“A little.”

It was a lie, any normal person would be, but he doesn't want to give Dora any reason to question him. The numbness from the past few weeks still remains. There had been no hesitation when Dora had told him to leave his gun.

“Don’t be. I’ll do the talking.”

It takes them a short amount of time to reach the Boho’inee. Dora knew the quickest route, weaving through the trees on a path that only she could see. It was surprising he has never encountered somebody from the tribe yet, living so closely.

Leaving the forest, they stand on a hill which overlooks a glade. In the middle there are many teppes made from animals skins. With the autumn colours they blend in with the treetops. Scatterings of people hang around, going about their daily lives. A river runs nearby with canoes parked besides it.

As they draw closer a few people start to notice them. By the time they reach the border of the settlement more people appear, walking out from their tents to see the new visitors.

They look similar to Dora, long dark hair with braids. It surprises him to see that some of them are wearing American outfits; dresses, shirts, trousers and hats. On top of their clothes they still wear varying amounts of beaded jewellery and sashes. Most of them ignore Dora, focusing on him instead.

Out of the crowd two men walk forwards. An older man, who wears a crown of feathers and a red sash with a silver talisman holding it together. His hair is almost completely white, accept for the faded black tips. Mortimer doesn't have to know anything about their culture to know that he is the chief of their tribe.

He remains quiet, letting Dora speak. It's strange hearing her speak in another language. It sounds completely different to English. None of the words are familiar.

As she speaks the chief watches him, his face expressionless.

Long after Dora stops speaking, the chief remains quiet. He isn't the only one who feels the tension, the rest of the band look stiff, waiting for his judgement.

Dora turns back to Mortimer and motions behind him. The deer. Slowly, he lowers himself down from his horse and unties the straps that hold the deer in place. Kneeling down, he pulls her over his shoulders and carries her forwards. In front of the chief, he presents the deer.

No trace of emotion flickers across his face.

It is unnerving, but Mortimer had encountered people like him before. He had been in enough tense situations to know how to keep calm and collected. Any display of nervousness could be seen as a weakness.

After what seemed like an eternity the man finally smiles. “Your gift is acceptable.”

---

They are invited to join them inside the main tent. Before he has the chance to decline, Dora had stops him. “Stay for a bit. It would be rude to leave so early.” Staying for a chat hadn’t been part of their arrangement. He should have known that this would happen.

They sit around a fire on cushions and blankets with the chief and his council. The Chief’s name is Washakie and although his English is limited, he knows enough to get by basic conversation.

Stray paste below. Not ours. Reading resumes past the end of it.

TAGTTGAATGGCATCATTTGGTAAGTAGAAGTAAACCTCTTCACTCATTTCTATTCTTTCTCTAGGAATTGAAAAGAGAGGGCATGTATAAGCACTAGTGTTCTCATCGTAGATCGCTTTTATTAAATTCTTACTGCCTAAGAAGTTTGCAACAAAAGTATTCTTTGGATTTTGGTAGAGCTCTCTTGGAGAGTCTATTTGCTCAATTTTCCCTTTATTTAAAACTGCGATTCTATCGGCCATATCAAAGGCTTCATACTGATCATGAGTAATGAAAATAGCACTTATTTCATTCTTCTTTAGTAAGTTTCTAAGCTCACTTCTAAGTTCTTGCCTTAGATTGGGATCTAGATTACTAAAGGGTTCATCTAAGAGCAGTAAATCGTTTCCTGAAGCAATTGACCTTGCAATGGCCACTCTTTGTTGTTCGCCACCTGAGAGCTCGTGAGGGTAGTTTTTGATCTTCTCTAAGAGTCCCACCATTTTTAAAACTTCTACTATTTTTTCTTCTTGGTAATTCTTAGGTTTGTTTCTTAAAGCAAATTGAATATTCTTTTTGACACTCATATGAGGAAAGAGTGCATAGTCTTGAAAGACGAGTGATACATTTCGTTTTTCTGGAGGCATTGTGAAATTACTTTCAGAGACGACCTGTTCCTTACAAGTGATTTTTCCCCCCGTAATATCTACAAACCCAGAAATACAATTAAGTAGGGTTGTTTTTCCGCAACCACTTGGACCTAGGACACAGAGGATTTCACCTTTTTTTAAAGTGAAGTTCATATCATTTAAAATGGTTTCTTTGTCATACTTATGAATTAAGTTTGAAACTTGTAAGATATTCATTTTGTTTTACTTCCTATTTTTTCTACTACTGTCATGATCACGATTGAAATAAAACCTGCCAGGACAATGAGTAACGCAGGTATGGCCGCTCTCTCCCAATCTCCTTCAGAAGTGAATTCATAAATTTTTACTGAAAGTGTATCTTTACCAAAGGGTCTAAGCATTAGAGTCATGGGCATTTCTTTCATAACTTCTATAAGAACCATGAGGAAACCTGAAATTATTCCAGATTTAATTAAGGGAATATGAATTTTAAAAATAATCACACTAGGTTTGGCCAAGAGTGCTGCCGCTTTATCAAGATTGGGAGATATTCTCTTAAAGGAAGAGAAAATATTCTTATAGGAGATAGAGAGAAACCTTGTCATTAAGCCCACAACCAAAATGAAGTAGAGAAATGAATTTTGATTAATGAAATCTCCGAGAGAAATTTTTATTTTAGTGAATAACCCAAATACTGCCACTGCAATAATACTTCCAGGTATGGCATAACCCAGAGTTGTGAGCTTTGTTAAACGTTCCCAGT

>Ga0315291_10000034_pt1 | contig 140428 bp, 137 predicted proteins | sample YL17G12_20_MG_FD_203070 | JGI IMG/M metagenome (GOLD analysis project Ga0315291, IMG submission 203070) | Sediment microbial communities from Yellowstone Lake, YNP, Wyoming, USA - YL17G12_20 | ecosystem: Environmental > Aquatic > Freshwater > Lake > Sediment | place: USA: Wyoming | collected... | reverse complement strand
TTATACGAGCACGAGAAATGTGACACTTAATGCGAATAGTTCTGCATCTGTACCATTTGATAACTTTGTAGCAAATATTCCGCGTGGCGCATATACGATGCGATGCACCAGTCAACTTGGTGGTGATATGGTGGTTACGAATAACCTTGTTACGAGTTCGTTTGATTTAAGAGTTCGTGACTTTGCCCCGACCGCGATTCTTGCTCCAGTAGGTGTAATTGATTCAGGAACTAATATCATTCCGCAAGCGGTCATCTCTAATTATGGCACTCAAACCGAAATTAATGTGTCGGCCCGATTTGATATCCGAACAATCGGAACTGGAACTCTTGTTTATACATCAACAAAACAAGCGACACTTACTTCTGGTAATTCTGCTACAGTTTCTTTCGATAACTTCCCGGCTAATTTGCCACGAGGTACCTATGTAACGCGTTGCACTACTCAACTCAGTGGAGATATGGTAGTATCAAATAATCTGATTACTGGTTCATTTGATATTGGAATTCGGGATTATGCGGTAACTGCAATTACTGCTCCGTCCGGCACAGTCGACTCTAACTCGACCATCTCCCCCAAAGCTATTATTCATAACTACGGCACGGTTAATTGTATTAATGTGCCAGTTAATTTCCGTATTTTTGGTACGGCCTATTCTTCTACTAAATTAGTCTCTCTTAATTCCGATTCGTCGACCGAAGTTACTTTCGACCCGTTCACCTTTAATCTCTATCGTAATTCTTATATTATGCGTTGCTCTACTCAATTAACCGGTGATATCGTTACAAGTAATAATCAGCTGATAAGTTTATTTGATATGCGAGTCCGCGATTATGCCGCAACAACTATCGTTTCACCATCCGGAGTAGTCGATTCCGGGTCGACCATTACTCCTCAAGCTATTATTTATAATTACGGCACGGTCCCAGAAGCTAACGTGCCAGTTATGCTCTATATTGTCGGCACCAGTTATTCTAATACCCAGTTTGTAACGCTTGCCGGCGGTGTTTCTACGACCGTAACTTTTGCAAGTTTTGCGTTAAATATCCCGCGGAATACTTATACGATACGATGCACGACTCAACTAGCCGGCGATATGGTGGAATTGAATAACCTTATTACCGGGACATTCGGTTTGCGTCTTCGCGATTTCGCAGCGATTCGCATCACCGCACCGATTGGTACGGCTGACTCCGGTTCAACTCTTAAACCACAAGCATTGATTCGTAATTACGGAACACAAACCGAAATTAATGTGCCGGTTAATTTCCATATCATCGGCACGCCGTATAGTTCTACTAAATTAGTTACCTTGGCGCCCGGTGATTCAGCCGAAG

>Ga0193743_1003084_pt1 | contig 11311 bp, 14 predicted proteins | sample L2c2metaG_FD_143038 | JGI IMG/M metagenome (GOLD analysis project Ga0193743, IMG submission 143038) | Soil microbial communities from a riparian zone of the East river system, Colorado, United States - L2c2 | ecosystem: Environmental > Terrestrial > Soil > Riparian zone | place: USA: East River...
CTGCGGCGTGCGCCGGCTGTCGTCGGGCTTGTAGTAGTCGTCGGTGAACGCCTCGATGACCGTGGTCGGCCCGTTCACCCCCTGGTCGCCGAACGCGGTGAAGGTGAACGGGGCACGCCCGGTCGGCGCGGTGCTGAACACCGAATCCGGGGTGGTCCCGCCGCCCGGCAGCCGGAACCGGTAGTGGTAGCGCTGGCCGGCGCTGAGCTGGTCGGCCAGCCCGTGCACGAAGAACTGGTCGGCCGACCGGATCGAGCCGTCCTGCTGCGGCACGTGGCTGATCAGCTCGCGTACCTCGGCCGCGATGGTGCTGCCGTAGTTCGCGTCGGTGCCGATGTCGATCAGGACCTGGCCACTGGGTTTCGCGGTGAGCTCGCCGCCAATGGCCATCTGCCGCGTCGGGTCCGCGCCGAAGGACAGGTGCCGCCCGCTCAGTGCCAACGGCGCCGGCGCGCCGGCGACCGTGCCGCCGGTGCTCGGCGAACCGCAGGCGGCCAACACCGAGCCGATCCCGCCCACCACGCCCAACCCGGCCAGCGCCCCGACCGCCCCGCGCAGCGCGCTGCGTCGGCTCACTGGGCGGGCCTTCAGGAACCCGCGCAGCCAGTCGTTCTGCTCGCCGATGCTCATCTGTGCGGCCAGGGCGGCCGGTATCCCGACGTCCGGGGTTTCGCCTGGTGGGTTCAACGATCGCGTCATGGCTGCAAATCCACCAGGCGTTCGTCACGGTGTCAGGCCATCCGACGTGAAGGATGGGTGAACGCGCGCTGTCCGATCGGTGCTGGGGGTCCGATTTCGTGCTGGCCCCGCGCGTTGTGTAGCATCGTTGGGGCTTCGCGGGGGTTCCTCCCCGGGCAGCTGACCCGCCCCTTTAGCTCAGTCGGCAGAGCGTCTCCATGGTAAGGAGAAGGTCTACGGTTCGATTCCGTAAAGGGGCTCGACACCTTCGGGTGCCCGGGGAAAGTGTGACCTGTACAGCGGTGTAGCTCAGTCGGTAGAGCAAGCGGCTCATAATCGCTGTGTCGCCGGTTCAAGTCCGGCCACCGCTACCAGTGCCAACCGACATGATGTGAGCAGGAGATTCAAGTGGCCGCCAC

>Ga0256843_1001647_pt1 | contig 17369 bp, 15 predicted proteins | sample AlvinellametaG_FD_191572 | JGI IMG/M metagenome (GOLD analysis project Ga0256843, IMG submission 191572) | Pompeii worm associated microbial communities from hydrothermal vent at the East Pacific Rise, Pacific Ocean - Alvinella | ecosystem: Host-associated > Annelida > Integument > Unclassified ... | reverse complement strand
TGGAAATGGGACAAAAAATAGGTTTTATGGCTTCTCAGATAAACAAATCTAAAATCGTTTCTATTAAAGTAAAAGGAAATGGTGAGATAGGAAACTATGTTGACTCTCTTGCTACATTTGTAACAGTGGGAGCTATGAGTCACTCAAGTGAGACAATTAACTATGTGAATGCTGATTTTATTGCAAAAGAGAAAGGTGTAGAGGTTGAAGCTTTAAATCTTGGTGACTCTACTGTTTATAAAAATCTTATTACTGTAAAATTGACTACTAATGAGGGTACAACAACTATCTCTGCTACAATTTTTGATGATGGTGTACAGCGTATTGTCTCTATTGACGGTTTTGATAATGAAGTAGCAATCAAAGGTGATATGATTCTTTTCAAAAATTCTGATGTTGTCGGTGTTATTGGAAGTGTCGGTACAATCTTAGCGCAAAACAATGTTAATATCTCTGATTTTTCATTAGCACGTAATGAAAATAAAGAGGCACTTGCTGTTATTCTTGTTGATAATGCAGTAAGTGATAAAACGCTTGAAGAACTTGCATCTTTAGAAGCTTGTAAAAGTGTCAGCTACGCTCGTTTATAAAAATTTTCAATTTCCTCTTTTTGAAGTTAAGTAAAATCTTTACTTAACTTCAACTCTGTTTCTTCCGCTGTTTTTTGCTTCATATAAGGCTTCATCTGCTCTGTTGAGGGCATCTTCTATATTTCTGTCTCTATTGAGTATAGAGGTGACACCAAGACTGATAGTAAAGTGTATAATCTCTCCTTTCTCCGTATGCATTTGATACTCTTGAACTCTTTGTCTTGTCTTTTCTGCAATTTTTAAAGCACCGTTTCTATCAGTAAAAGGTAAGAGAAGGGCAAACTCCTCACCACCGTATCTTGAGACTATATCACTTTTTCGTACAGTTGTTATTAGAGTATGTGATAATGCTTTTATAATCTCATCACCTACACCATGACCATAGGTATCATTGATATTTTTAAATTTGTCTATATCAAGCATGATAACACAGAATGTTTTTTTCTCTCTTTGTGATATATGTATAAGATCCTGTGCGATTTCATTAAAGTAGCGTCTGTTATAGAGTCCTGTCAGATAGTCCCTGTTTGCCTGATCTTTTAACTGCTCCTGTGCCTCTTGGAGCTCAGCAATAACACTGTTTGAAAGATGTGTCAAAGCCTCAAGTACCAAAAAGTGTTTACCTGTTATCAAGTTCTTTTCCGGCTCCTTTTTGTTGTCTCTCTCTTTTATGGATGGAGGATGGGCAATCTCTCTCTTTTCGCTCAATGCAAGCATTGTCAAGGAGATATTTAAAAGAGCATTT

“This is my son, Cocoosh.” They share similar features. Whilst his father has warmed up to their presence considerably, Cocoosh still regards him cautiously. He nod in greeting, making no effort to speak.

Mortimer didn’t blame his distrust.

A woman appears, placing a teapot on top of the fire. Without asking she places a cup in his hand. The mixture is black but not dark as coffee. Leaves cling to the side of the pot. He looks up at Dora who is already drinking it. There is no telling what is inside the drink. Anybody with common sense would ask first, but the lines between what is considered offensive or acceptable are blurred.

He drinks the tea, much to the woman’s approval. Thankfully, the taste is familiar; black tea with extra spices. Nothing he will struggle to keep down.

Dora speaks for the most part, switching between their language and English. Some of the men look towards him, saying something to Dora that cause her to laugh or smile. Fortunately he doesn't have much of an ego to feel insulted. At some point a few extra people joined the tent, tapping on drums and singing. It becomes harder to track each conversation, even though none of it makes any sense.

“Do you have a wife, Mortimer?” Washakie asks.

His head feels light. It is either the heat of the fire or there's more than just regular spices in the tea.

“No, I never married.”

Washakie looks surprised. People always did whenever he told them

“Why not?”

There had been women in his life that he had courted, but none of the relationships had flourished into anything more. During his younger years he had been too focused with his career, honing his skills as one of the best marksmen in Carolina. After Grace’s death his mission in life had changed. Finding marriage or love had faded into the back of his mind. In another life that wasn’t filled with murder and gunfire he can see himself settling down, but he has now long set out on a different path.

“That’s a bit of an indiscreet question…”

He feels a chuckle threaten to leave him. There's definitely been something in the tea.

“That’s a long story. Perhaps another time.”

Washakie nods accepting his need for distance.

“I have two daughters that might interest you.”

Mortimer tenses. He knows where this conversation is heading and Dora is too distracted to save him.

---